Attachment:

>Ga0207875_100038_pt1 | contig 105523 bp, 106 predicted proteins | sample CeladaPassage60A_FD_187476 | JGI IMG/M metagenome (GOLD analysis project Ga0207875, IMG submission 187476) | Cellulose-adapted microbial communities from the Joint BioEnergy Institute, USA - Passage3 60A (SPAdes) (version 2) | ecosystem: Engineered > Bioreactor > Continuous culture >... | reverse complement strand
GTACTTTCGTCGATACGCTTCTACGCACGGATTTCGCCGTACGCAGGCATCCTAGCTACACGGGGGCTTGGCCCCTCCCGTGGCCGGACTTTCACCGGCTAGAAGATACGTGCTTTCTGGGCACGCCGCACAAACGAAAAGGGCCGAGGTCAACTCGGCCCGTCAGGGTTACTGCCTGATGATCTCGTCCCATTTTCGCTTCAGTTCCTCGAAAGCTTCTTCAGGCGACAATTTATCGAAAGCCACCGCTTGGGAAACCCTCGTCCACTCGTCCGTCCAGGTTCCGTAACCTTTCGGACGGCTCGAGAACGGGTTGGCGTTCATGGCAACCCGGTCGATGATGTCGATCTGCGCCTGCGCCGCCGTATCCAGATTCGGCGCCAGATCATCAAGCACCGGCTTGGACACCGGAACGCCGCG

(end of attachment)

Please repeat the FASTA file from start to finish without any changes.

>Ga0207875_100038_pt1 | contig 105523 bp, 106 predicted proteins | sample CeladaPassage60A_FD_187476 | JGI IMG/M metagenome (GOLD analysis project Ga0207875, IMG submission 187476) | Cellulose-adapted microbial communities from the Joint BioEnergy Institute, USA - Passage3 60A (SPAdes) (version 2) | ecosystem: Engineered > Bioreactor > Continuous culture >... | reverse complement strand
GTACTTTCGTCGATACGCTTCTACGCACGGATTTCGCCGTACGCAGGCATCCTAGCTACACGGGGGCTTGGCCCCTCCCGTGGCCGGACTTTCACCGGCTAGAAGATACGTGCTTTCTGGGCACGCCGCACAAACGAAAAGGGCCGAGGTCAACTCGGCCCGTCAGGGTTACTGCCTGATGATCTCGTCCCATTTTCGCTTCAGTTCCTCGAAAGCTTCTTCAGGCGACAATTTATCGAAAGCCACCGCTTGGGAAACCCTCGTCCACTCGTCCGTCCAGGTTCCGTAACCTTTCGGACGGCTCGAGAACGGGTTGGCGTTCATGGCAACCCGGTCGATGATGTCGATCTGCGCCTGCGCCGCCGTATCCAGATTCGGCGCCAGATCATCAAGCACCGGCTTGGACACCGGAACGCCGCG